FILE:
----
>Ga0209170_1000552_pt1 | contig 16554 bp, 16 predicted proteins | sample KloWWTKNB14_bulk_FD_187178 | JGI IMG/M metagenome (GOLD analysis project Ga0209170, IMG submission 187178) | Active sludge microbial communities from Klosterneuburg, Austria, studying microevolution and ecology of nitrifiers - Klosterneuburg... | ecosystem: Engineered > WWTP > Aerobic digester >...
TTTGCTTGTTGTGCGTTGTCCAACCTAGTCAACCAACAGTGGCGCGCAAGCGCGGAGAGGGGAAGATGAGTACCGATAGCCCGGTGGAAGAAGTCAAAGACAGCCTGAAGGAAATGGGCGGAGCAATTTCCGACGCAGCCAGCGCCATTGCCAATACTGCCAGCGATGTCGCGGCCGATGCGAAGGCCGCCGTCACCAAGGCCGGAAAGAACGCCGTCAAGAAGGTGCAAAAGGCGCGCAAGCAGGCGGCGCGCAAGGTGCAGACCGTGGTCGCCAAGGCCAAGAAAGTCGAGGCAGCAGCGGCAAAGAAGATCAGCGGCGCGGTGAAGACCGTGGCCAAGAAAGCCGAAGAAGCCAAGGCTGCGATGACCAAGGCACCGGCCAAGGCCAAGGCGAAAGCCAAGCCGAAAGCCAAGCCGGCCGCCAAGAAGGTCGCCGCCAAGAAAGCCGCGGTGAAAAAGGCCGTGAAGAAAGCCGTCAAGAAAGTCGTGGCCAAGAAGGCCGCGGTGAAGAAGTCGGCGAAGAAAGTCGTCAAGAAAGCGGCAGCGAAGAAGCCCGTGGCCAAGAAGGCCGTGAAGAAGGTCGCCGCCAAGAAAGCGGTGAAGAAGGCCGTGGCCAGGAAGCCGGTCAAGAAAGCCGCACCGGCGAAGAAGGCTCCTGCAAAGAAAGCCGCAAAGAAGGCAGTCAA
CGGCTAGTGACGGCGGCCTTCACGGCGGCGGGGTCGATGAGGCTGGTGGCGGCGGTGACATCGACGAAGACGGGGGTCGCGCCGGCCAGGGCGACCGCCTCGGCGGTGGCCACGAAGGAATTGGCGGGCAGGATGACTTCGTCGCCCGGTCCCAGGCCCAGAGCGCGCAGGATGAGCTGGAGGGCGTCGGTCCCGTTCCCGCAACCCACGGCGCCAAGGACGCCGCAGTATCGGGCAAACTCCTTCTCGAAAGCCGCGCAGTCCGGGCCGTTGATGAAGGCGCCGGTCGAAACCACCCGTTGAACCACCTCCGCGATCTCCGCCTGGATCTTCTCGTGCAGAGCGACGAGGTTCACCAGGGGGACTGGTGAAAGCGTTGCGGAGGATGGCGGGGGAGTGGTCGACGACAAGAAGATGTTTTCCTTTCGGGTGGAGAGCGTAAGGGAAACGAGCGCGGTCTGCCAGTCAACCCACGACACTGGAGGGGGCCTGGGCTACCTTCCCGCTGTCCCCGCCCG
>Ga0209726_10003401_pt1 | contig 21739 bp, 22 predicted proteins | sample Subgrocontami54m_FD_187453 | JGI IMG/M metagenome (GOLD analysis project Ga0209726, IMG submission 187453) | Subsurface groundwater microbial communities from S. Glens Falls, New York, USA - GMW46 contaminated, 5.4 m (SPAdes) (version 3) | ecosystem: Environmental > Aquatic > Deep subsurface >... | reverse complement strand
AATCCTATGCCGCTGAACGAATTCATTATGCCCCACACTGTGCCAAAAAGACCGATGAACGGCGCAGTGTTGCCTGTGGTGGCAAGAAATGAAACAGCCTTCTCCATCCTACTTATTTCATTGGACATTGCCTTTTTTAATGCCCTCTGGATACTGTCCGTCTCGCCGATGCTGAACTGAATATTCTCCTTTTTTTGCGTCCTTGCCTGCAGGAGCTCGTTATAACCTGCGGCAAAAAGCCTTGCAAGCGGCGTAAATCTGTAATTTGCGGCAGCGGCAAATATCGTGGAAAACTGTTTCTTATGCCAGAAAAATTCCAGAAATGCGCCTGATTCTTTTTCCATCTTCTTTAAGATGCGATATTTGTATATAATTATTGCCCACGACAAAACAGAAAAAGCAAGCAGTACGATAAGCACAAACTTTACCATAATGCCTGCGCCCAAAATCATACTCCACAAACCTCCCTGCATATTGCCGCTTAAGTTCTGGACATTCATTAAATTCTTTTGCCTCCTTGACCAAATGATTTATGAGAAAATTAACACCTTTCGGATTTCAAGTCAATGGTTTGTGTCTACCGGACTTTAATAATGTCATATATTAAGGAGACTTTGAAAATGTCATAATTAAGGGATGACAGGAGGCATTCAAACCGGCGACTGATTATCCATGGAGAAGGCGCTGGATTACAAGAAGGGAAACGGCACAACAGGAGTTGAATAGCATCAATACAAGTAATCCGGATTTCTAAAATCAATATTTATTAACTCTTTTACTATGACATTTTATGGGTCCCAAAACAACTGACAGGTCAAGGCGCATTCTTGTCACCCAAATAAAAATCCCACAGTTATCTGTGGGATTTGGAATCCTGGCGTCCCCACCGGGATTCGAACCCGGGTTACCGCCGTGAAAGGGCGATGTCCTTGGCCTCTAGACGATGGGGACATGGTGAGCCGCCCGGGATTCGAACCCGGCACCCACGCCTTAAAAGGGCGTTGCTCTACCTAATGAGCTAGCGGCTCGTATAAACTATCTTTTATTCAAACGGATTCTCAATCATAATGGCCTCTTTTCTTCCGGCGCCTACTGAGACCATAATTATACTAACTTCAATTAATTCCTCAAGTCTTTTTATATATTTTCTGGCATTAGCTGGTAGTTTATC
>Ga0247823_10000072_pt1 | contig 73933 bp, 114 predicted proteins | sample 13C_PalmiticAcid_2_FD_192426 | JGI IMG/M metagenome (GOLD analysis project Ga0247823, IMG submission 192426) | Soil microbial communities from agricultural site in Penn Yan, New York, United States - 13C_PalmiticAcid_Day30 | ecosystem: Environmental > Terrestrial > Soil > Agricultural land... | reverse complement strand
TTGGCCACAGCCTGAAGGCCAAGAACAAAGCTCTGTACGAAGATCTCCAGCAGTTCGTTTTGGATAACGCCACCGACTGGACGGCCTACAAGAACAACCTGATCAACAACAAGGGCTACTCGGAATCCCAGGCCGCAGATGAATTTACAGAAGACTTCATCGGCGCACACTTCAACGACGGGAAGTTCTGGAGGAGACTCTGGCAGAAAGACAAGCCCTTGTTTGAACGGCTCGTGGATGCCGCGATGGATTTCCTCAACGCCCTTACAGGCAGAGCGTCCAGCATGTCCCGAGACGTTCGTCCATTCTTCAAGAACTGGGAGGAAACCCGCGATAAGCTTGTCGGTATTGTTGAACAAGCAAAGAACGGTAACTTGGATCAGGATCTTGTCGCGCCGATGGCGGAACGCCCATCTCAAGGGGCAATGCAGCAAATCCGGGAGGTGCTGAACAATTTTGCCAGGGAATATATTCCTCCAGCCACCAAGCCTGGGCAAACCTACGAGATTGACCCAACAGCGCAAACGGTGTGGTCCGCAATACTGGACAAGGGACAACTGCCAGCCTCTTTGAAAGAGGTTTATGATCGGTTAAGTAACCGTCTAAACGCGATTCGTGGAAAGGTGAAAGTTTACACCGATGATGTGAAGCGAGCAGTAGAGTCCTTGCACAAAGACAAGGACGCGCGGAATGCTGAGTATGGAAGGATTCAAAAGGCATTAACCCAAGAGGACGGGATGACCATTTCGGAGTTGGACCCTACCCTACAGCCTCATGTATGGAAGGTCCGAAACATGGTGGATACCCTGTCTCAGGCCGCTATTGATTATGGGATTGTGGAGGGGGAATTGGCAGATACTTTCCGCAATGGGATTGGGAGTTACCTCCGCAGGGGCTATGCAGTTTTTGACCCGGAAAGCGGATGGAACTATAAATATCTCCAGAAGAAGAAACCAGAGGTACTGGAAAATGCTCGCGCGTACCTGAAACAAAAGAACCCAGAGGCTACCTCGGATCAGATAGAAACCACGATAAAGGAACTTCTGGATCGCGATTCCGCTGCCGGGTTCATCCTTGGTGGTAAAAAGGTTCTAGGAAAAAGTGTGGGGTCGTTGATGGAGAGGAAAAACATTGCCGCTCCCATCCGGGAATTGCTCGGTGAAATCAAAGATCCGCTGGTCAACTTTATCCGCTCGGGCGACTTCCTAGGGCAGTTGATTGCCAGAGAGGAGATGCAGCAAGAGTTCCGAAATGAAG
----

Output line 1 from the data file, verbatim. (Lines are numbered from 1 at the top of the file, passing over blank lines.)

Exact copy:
>Ga0209170_1000552_pt1 | contig 16554 bp, 16 predicted proteins | sample KloWWTKNB14_bulk_FD_187178 | JGI IMG/M metagenome (GOLD analysis project Ga0209170, IMG submission 187178) | Active sludge microbial communities from Klosterneuburg, Austria, studying microevolution and ecology of nitrifiers - Klosterneuburg... | ecosystem: Engineered > WWTP > Aerobic digester >...